This week, Illinois became only the second state in U.S. history to by charged with securities fraud by federal regulators (New Jersey was the first, in 2010). On Monday, the Securities and Exchange Commission (SEC) accused Illinois of deceiving investors regarding the health of its state employee pension funds, in a series of bond offerings from 2005 to 2009. In its cease-and-desist complaint, the SEC claimed:
Specifically, in numerous bond offerings from approximately 2005 through March 2009, the State misled bond investors by omitting to disclose information about the adequacy of its statutory plan to fund its pension obligations and the risks created by the State’s Structural Underfunding of its pension obligations. During this same time period, the State also misled bond investors about the effect of changes to that plan, including the Pension Holidays in 2006 and 2007.
Illinois settled immediately, without either admitting or denying the charges. The state did not have to pay a penalty, which, considering the extent of its pension funding shenanigans, is surprising, to put it mildly.
The problem had been building up for a long time. In 1994, the Illinois legislature enacted the Statutory Funding Plan for state pensions, which went into effect the following year. The plan established a 50-year schedule to reach 90 percent funding (by 2045). Instead of requiring the level of state contributions needed to bring that about, the plan phased in the state’s contribution over a 15-year “ramp” period, during which pension liabilities continued to grow.
But that’s not all. The state compounded the damage through “pension holidays” in 2006 and 2007, during which it significantly reduced its contributions. Then it borrowed, through 2005-2009 series of bond issues, to help cover its pension obligations, and that’s where it — finally — got into trouble.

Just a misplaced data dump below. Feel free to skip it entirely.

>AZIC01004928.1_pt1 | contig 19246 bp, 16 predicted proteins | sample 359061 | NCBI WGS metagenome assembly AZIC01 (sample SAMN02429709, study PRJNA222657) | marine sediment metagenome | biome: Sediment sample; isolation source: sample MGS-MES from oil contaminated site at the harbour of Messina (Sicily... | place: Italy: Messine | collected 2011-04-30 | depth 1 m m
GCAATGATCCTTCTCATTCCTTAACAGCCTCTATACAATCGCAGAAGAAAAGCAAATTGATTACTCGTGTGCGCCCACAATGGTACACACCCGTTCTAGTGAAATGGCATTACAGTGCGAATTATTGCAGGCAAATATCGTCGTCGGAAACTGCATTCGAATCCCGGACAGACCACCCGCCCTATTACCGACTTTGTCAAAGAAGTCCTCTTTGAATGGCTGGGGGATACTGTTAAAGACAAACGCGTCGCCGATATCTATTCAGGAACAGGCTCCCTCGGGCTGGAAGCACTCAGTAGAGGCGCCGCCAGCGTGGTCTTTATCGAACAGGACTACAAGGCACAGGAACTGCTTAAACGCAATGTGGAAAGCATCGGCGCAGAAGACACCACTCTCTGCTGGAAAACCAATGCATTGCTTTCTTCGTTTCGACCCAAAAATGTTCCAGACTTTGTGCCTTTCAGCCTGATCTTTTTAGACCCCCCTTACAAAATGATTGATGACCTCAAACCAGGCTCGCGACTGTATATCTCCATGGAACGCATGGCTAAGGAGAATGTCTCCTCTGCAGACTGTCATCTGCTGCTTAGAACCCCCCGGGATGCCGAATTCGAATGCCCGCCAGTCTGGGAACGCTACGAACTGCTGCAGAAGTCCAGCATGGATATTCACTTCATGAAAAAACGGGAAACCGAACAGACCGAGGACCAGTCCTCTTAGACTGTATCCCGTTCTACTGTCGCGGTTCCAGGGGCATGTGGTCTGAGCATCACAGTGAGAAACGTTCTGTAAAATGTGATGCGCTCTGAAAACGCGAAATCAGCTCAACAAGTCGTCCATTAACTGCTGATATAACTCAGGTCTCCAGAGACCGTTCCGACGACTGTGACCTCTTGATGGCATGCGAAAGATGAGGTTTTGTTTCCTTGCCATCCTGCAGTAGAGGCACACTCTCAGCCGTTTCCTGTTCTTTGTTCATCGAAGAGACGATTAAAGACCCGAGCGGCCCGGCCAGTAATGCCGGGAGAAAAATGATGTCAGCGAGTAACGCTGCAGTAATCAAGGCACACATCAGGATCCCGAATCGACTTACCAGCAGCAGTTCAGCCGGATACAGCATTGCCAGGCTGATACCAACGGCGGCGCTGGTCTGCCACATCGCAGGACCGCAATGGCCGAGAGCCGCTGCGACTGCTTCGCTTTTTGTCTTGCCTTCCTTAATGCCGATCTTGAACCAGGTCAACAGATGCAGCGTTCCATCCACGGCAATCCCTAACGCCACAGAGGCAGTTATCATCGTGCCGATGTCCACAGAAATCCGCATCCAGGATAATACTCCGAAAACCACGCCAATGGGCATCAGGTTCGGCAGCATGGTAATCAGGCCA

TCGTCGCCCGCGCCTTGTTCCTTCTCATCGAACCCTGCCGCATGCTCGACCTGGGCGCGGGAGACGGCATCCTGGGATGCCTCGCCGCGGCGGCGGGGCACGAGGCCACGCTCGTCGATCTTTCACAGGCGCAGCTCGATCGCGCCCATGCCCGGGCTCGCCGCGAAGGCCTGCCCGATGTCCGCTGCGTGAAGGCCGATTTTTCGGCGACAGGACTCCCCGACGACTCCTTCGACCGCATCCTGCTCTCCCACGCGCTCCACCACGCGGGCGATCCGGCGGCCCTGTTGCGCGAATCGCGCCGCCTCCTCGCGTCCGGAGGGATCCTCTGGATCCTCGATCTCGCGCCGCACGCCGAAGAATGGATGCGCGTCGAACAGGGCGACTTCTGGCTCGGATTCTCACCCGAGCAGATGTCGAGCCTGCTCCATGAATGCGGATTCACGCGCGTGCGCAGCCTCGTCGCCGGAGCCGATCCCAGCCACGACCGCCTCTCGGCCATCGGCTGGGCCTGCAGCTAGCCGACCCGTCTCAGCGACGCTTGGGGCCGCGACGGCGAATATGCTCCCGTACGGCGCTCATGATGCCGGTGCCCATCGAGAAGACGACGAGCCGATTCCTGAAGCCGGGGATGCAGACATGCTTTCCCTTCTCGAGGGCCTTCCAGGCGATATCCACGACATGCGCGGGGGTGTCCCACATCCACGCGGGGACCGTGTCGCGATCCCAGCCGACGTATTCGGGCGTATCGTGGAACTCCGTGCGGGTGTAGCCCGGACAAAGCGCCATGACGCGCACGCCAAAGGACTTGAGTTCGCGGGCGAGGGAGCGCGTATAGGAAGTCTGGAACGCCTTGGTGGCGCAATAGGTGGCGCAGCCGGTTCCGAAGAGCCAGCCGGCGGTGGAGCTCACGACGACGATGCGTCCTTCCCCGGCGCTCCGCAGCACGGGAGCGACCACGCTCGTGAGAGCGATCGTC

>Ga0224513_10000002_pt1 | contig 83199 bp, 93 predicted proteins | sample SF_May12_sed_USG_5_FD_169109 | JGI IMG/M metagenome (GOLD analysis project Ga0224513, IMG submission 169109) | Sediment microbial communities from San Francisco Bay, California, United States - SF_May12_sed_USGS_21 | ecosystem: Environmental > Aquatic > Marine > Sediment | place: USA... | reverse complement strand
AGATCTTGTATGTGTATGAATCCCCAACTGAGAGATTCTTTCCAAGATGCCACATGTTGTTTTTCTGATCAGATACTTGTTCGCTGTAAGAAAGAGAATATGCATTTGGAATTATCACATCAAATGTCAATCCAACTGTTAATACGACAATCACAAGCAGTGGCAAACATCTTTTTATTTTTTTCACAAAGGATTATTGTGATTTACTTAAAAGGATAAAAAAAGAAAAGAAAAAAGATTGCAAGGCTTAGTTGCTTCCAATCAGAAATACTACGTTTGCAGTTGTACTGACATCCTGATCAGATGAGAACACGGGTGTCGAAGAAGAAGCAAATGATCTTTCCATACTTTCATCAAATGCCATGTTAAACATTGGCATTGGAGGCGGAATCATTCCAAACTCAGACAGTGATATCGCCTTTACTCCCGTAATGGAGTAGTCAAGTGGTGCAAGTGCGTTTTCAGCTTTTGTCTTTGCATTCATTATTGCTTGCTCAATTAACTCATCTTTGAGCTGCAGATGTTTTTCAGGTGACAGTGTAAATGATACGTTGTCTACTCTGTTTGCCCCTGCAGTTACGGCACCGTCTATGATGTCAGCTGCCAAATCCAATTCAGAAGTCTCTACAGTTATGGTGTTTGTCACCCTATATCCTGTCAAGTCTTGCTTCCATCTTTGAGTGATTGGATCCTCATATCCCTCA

In its complaint, the SEC accuses Illinois of failing to disclose to investors that the Statutory Funding Plan did not adequately fund pensions and deferred contributions well into the future. That raises the question: Would the SEC agree to a similar no-guilt, no-penalty settlement with a private firm?
And the SEC’s complaint doesn’t even address the issue of the discount rate that Illinois uses to calculate contributions. Based on annual investment returns of 8.2 percent, it’s high even by the near-fantastic return projections used by many public pension funds. As a primer on Illinois pensions by the Commercial Club of Chicago explains, “one of the dangers of using such high discount rates is that public pension plans must achieve equally high rates of return on their assets each year – otherwise the value of the assets in their plans slips below the value of the liabilities, and the unfunded liabilities grow rapidly.”
Springfield’s pension shell games are serious. They’ve led to the state’s pension funds having a funding level of only 43% and an $83 billion unfunded liability — for which Illinois taxpayers will be on the hook one way or another. As Forbes‘ Edward “Ted” Siedle notes, “The SEC apparently needs reminding that it actually has the power, some might even say responsibility, to impose fines as a deterrent to multi-billion frauds.”
If there is a trace of optimism in this, it is that public pensions’ crushing pressure upon state finances is forcing state lawmakers to move toward reform, including in such places as heavily Democratic Rhode Island. Recent pension reform legislation was fairly modest, but as the underfunding crisis continues, it may embolden some Springfield lawmakers to look for more robust, long-term solutions. They would do well to consider the Illinois Policy Institute‘s proposal to freeze the current defined benefit pension system and move future state workers toward a defined contribution retirement savings system.
For more on labor policy, see workplacechoice.org.